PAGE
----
The overall research goals of the Cancer Prevention program focuses on improving the current knowledge base for promoting overall reductions in cancer incidence, mortality and morbidity as outlined in the 2010 Health Goals for the nation. Research studies are focused on the following four thematic goals:
To inform the design and evaluation of interventions aimed at promoting the decline in tobacco consumption in the United States.
Tobacco usage is well documented as the most important single cause of cancer in the United States and, while significant gains have been achieved, the smoking epidemic is a long way from over. Program members have focused on the behavioral epidemiology of smoking and in developing the science base for public health interventions to reduce smoking behavior. This has included research to identify mutable factors associated with smoking initiation and successful cessation. This topic area has been evaluated as one of the strengths of the program for the past decade.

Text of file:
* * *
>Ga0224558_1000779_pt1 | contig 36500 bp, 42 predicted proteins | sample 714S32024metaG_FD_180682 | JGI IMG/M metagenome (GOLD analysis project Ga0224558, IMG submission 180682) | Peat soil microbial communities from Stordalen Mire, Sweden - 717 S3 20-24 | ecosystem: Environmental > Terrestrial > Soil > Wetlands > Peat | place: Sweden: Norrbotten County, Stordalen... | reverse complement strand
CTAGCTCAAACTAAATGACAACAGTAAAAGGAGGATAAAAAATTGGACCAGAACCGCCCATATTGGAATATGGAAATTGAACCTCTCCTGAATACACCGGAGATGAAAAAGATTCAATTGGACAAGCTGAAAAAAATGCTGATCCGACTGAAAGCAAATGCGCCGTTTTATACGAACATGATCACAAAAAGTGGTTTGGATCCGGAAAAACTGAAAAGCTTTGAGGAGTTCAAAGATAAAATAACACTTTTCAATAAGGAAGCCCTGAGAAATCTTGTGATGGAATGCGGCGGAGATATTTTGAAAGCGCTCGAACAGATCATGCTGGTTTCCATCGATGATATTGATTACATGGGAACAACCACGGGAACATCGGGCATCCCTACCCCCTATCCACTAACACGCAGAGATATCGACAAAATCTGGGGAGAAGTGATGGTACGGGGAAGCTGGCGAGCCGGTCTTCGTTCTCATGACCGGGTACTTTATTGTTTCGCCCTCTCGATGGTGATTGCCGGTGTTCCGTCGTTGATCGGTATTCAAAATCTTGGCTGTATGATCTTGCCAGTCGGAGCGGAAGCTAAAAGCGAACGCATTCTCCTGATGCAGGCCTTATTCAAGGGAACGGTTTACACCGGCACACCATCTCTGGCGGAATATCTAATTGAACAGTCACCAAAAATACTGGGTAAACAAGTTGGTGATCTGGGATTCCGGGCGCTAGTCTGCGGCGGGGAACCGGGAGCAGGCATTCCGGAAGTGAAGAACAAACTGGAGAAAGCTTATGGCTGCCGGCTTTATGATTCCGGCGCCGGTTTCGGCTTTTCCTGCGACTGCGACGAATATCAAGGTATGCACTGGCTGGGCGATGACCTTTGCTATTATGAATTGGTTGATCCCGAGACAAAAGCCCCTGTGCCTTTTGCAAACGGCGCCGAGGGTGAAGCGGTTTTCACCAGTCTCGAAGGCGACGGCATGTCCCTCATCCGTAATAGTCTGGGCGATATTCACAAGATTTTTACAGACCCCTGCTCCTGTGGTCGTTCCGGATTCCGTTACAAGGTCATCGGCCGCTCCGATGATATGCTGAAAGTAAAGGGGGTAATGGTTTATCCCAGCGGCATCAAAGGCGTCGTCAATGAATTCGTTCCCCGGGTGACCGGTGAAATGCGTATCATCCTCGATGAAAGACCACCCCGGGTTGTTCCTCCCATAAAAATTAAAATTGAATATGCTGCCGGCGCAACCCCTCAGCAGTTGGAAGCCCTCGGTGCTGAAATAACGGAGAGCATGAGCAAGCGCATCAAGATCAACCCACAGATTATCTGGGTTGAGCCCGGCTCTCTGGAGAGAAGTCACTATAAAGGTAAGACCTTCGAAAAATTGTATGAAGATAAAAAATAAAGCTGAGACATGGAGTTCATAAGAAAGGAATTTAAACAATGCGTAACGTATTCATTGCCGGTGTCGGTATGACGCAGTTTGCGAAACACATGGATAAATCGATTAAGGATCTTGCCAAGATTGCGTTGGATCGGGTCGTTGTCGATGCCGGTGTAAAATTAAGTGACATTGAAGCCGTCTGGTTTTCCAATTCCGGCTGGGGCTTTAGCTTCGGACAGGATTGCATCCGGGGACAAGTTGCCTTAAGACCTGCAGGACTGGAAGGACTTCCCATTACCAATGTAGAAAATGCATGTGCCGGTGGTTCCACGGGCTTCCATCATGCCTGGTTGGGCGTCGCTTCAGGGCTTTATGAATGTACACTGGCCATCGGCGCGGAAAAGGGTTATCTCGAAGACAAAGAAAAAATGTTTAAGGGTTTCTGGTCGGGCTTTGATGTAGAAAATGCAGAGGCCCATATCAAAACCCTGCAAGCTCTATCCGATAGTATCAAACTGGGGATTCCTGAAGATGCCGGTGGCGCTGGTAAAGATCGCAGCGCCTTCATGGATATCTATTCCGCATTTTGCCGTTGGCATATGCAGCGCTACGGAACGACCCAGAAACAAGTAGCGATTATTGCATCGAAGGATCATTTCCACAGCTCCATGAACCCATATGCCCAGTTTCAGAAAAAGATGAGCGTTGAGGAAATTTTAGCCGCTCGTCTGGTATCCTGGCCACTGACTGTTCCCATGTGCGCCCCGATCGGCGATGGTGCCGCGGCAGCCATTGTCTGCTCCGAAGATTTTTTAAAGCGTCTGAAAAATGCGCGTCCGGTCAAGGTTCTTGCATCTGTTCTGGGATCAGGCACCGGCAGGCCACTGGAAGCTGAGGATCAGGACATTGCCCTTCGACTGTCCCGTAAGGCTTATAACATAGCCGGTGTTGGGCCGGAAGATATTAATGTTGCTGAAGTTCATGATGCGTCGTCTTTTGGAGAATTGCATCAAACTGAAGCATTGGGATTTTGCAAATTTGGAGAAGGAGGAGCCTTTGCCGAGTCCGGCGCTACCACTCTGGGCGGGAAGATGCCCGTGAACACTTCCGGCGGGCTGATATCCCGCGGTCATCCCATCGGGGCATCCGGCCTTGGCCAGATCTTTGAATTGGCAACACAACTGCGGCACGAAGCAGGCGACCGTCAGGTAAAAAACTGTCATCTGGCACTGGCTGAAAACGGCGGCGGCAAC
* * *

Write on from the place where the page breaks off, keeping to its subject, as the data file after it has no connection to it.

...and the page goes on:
To further identify the role of nutrition, physical activity, obesity as well as hormones as causes for cancer.
There is considerable evidence that dietary patterns, physical activity and weight control can protect against cancer. There is also considerable evidence that current trends in dietary intake, physical activity and obesity are far from optimal and may increase the probability of cancer morbidity and mortality. Program members are actively engaged in research to improve measurement of these behaviors, understand the factors that affect the behaviors, and evaluate innovative interventions to improve the behaviors and decrease cancer risk.
To study the efficacy of cancer prevention efforts and to conduct efficacy studies of interventions to reduce cancer risk from lifestyle factors or chemoprevention.
Previous research has identified a number of potentially effective interventions to prevent cancer or its progression. Program members are involved in the testing of the efficacy of these interventions.
To improve exposure measures used in cancer prevention and control studies
Measurement error is a major concern that can confound the results of many studies in the area of cancer prevention and control. Problems have been identified in self-reported measures of exposure to secondhand tobacco smoke, and self-reported measures of dietary intake and physical activity. While there is considerable developmental work being undertaken on new measures of these variables, detailed research is also needed to quantify the type and extent of error in current instruments.
Ruth Patterson, PhD
Dept. of Family & Preventive Medicine
John P. Pierce, PhD
Professor of Family & Preventive Medicine